• Donnington Grove

Declutter Your Life

It’s that time of year when we get the urge to Spring Clean.

De-cluttering Tips Deal with one room at a time the task will seem less daunting.

Stick with that room until it’s finished.

Choose a nice day – Take the room contents outside. Psychologically it’s easier to sort and let go if you’re one step removed.

It’s also less likely that the clutter will make it back inside.

Sort everything into three piles – Label them dump, donate and keep.

Be realistic: if the item in question hasn’t been used for over a year it is unlikely you will ever use i.

If you can’t lay your hands on items you need because they’re buried under piles of junk; if you’re constantly moving items from one pile to a new ‘temporary’ pile; if you find yourself thinking, “

I can’t throw this away, it might come in useful one day,” you’re probably a clutter-victim.

Californian blogger Dave Bruno wrote The 100 Thing Challenge. He set himself a year-long experimental task of reducing his belongings to 100 items. Although it started as a challenge he actually chose to keep living by his new rules afterwards, saying he prefers the simplicity. It would be tough for most of us to emulate Bruno exactly, but he has a point. Most of us probably put far too much time, effort and money into acquiring, keeping and storing possessions, and sometimes it’s good to let go. If you’re ready to de-clutter, then we have a few simple tips.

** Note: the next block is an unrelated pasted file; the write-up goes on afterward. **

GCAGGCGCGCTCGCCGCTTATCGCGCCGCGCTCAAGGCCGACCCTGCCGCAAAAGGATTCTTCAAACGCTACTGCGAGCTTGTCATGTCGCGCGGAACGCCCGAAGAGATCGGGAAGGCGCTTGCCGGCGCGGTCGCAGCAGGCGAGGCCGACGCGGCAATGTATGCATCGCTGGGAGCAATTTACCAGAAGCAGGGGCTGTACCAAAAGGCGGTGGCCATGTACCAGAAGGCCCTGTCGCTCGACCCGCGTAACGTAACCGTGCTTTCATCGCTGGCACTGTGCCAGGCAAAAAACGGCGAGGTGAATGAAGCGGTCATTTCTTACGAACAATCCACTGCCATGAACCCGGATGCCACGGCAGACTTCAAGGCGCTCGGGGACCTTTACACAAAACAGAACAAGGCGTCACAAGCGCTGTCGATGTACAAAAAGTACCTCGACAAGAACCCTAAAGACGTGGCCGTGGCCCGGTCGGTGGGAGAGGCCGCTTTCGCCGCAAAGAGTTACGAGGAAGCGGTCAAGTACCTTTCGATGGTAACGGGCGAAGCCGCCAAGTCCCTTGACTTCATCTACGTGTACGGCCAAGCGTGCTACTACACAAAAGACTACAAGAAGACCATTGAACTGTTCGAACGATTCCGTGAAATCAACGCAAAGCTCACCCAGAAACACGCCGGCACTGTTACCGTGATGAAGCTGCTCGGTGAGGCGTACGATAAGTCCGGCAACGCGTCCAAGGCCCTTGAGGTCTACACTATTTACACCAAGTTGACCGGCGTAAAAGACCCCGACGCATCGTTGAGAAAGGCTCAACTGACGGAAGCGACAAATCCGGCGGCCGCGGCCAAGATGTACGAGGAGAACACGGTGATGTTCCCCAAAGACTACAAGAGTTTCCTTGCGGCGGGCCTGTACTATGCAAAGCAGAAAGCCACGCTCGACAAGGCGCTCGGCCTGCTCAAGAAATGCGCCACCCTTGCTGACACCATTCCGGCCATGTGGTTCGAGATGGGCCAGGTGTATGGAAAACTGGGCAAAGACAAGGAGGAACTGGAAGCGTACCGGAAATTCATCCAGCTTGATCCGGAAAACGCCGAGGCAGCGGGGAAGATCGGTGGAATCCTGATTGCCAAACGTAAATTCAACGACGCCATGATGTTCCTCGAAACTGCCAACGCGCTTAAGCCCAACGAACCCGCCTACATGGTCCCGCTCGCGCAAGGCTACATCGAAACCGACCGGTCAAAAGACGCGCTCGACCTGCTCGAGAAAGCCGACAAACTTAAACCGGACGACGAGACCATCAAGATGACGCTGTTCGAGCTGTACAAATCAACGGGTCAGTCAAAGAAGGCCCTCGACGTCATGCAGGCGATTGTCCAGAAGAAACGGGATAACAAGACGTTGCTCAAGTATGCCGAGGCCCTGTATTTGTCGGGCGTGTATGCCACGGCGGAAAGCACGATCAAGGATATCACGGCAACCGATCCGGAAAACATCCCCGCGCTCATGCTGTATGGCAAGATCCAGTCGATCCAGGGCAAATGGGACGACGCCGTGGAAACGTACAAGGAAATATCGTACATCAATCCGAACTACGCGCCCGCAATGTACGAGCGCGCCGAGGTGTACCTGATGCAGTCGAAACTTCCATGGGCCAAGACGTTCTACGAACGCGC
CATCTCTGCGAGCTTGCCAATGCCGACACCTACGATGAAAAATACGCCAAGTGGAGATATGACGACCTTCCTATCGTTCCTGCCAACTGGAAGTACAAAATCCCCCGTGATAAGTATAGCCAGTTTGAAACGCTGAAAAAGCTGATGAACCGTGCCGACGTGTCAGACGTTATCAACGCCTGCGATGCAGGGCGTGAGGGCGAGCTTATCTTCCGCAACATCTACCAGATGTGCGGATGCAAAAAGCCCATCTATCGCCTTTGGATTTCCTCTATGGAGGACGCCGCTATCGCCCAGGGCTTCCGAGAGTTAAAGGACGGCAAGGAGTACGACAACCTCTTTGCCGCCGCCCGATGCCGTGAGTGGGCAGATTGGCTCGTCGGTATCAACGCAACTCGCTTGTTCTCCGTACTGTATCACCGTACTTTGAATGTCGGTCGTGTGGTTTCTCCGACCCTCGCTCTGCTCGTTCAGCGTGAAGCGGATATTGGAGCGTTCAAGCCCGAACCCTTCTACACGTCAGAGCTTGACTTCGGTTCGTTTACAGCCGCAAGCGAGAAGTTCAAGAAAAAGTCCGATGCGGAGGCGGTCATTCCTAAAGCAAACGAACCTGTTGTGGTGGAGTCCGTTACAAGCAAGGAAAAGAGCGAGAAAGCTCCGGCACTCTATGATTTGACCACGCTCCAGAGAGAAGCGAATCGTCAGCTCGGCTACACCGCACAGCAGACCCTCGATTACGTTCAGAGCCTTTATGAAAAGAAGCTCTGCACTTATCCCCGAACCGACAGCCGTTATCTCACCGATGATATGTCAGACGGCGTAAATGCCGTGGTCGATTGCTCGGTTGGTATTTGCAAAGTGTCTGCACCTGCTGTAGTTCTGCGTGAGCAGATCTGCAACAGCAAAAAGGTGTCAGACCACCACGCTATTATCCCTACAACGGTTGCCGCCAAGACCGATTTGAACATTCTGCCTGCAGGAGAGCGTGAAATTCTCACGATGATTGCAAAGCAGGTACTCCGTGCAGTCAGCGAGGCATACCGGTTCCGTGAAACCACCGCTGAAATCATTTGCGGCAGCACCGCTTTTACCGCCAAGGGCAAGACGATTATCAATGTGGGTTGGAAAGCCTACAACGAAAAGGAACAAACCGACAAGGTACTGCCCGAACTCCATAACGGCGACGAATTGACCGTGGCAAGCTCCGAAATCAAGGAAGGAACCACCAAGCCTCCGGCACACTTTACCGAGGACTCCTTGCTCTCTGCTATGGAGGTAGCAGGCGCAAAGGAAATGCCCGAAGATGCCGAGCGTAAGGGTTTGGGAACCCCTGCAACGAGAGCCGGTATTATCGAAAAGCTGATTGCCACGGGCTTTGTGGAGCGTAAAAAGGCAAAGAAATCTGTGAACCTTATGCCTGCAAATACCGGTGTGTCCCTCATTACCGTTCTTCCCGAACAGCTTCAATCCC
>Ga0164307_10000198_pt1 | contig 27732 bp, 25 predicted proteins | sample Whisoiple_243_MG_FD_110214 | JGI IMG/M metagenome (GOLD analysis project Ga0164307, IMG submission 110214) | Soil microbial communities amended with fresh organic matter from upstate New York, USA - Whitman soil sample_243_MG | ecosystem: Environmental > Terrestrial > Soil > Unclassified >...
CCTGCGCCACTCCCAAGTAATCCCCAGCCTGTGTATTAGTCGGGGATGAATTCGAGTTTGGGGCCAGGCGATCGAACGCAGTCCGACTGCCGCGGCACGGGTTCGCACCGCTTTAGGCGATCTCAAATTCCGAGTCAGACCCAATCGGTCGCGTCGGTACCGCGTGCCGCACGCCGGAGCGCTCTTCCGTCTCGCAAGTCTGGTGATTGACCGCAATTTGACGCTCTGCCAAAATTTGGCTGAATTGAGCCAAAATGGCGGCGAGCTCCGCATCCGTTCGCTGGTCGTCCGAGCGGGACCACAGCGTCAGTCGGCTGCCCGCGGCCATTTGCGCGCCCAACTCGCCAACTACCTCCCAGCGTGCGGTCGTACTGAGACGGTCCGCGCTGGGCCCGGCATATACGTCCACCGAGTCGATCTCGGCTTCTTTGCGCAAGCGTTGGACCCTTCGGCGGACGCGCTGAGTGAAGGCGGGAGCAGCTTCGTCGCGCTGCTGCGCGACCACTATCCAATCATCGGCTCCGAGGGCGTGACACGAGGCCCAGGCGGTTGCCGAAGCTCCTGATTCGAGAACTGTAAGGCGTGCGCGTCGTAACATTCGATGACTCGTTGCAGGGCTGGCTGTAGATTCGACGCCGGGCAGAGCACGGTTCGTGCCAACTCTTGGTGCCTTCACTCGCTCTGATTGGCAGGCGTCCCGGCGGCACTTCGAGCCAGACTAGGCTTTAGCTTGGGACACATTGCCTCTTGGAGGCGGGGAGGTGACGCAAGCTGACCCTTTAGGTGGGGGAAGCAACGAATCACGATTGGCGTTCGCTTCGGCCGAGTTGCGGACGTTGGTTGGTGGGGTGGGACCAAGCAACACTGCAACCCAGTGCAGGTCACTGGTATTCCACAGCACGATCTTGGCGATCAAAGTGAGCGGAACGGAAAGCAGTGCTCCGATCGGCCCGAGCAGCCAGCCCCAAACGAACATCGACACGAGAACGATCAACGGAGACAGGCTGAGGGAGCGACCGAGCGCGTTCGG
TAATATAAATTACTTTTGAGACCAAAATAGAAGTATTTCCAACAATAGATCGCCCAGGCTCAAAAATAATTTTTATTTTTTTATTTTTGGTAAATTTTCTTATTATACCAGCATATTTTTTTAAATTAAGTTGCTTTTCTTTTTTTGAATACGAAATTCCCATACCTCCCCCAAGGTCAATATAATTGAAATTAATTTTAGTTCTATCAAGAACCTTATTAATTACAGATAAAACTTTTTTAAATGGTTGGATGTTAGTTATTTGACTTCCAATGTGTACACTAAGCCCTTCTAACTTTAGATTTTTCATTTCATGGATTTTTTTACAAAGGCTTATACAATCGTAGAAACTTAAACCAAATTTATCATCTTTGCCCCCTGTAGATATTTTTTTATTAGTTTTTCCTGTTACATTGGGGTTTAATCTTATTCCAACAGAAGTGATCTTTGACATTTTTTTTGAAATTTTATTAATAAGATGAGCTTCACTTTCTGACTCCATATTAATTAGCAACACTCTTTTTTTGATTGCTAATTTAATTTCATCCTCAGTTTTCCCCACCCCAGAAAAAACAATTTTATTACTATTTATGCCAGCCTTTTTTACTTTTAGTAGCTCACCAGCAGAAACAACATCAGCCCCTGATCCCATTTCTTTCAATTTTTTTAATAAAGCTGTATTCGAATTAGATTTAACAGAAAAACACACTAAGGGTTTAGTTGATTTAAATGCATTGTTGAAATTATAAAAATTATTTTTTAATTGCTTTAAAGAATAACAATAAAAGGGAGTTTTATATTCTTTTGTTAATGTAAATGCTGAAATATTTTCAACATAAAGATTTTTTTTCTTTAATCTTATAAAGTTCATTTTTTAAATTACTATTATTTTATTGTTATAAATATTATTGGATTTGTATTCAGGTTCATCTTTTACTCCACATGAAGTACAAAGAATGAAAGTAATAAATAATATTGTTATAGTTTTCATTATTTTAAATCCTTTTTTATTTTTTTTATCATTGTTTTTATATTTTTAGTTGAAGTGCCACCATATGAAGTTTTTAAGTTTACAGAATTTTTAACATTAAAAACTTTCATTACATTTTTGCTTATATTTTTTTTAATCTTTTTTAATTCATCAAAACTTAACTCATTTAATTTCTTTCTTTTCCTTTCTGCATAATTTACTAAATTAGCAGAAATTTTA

If you feel you need help, there are experts in decluttering who will guide you through the process of letting go.

Deal with the dump and donate piles – Do this before anything comes back into the house.

It’s much harder to mess up your good work if the stuff is physically gone.

Sort and label – Place the remaining items in clearly labelled boxes. Make sure there is one temporary box to house items which really belong in another room. As each room is sorted those items can be replaced, and other misplaced items can be housed there while the de-cluttering process continues. Replace everything that remains – The maxim ‘

A place for everything and everything in its place’ is a good one. Keep small items in clear plastic boxes and store them in cupboards or wardrobes.

When you’re done instigate a ‘one thing in: one thing out’ rule. It will make you think twice about acquiring something if you know something else must go. Finally, once a week, take two bags and go through your home.

One bag is for rubbish, the other for items in the wrong place. When you’ve finished throw the rubbish away and replace the misplaced items.